The current debate about solution to militancy in FATA revolves around two extremes; peace talks or military operation. However, looking into militancy trends within different agencies, it seems like policy makers are ignoring the ground realities and are not learning from the strategies of tribal communities. Bajaur is a case in point that can highlight other option apart from either talks or military operation.
Bajaur is the smallest of tribal agencies, situated on the extreme north of FATA, which has been reported as the most vulnerable region for cross border infiltration and attacks from Afghanistan. It got the agency status in 1973 and is considered as the most religious of all the seven agencies. It has 52 Km long border with Afghanistan’s Kunar province which is known for extensive militants’ activities in Afghanistan. It has two subdivisions; Khar sub division including tehsils of Khar, Salazai and Utmankhel and Nawagai subdivision including tehsils of Chmarkand, Nawagai , Mamund and Barang. It is argued that militancy in Bajaur had started due to the trends of Islamization of society in Swat by Sufi Muhammad who is the Head of Tehrik-i-Nifaz-i-Shariat-i-Muhammadi (TNSM) in Swat Valley. Sufi Mohammad is a former member of Jamaat-e-Islami (JI) and a veteran of the Afghan jihad, which later on turned into the current anti-government militancy. These anti-government sentiments increased over a period of time which invited the first military operation in August 2008 against Faqir Muhammad. Faqir Muhammad is in Afghanistan these days. Presently, militants in the region belong to different local groups but work under the umbrella of the Tehrik-e-Taliban Pakistan (TTP). Military has conducted two phases of the operation Sherdil (Lions Heart) since 2008. In 2011 the agency was cleared of militants.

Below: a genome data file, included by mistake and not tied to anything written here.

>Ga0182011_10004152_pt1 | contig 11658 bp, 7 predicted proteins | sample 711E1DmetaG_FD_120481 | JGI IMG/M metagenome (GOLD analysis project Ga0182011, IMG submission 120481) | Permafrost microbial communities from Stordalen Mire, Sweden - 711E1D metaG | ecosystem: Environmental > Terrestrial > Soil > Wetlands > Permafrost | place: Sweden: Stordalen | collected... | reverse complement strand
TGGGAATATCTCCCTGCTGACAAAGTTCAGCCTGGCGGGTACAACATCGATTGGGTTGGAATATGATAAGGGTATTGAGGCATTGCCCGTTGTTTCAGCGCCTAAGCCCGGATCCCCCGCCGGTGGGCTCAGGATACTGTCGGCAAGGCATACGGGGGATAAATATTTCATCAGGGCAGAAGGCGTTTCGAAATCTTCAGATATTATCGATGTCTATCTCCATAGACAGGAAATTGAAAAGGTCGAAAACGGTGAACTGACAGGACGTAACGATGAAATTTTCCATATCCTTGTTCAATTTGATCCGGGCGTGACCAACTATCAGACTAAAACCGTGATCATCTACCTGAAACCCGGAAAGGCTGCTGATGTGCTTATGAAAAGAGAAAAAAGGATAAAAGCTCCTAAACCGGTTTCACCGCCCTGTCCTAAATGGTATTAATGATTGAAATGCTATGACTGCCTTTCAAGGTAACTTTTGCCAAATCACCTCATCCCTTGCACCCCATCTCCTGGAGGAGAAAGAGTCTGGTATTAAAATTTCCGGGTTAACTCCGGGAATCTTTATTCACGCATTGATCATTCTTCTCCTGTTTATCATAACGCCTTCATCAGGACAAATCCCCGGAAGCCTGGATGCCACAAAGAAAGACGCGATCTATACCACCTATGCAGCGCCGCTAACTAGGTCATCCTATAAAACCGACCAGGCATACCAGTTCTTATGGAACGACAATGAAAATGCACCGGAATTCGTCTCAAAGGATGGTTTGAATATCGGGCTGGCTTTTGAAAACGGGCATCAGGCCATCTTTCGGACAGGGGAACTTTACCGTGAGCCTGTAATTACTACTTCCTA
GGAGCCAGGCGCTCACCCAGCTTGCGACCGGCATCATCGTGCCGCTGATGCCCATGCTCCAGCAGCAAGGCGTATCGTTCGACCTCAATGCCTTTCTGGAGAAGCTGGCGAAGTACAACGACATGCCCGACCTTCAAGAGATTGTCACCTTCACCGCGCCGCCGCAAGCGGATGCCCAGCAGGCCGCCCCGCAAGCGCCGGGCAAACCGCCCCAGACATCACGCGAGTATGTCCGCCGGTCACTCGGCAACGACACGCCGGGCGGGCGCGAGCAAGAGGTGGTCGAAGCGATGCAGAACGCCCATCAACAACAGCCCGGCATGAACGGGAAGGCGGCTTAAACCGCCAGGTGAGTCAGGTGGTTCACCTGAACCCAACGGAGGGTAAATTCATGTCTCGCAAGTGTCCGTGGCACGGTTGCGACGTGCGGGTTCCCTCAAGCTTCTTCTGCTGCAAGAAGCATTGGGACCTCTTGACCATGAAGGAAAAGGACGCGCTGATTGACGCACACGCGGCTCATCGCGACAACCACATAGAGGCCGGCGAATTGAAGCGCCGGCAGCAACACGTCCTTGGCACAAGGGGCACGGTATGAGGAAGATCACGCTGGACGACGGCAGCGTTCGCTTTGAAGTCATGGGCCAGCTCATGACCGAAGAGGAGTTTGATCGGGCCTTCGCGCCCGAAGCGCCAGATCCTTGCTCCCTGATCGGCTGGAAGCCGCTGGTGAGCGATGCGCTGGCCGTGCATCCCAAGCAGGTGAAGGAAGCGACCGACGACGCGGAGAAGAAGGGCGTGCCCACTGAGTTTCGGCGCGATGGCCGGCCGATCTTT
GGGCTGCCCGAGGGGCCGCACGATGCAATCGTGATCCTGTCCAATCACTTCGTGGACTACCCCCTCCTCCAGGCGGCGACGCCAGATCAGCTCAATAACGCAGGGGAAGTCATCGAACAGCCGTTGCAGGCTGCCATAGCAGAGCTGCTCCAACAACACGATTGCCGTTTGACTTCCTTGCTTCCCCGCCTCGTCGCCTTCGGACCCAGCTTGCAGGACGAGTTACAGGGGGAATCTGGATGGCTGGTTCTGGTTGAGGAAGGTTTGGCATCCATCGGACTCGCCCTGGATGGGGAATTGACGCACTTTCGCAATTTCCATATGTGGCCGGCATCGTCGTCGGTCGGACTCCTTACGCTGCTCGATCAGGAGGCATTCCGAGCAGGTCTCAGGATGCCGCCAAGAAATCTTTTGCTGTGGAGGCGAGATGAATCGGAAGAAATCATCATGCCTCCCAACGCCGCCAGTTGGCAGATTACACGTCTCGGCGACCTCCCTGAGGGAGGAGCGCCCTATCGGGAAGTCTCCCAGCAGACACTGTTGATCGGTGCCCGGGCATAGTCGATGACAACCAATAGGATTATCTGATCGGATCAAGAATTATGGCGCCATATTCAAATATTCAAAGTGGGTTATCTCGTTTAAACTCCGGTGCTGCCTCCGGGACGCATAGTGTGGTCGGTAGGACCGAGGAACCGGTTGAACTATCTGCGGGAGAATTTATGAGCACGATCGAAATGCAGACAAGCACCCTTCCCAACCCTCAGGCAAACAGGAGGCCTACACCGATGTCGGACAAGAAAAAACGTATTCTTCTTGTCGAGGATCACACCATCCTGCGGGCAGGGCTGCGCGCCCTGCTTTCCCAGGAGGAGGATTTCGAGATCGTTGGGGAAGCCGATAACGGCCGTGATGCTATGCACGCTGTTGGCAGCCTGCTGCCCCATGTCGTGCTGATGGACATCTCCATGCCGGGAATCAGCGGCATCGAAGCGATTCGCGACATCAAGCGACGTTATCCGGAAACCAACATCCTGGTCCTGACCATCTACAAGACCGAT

The militancy in Bajaur has been countered through a multipronged strategy by forming Lashkars (Civil militia comprising of the local civilian supported, in majority cases, by the Government of Pakistan), tribal cohesion and awareness along with military operations against the militants in the agency.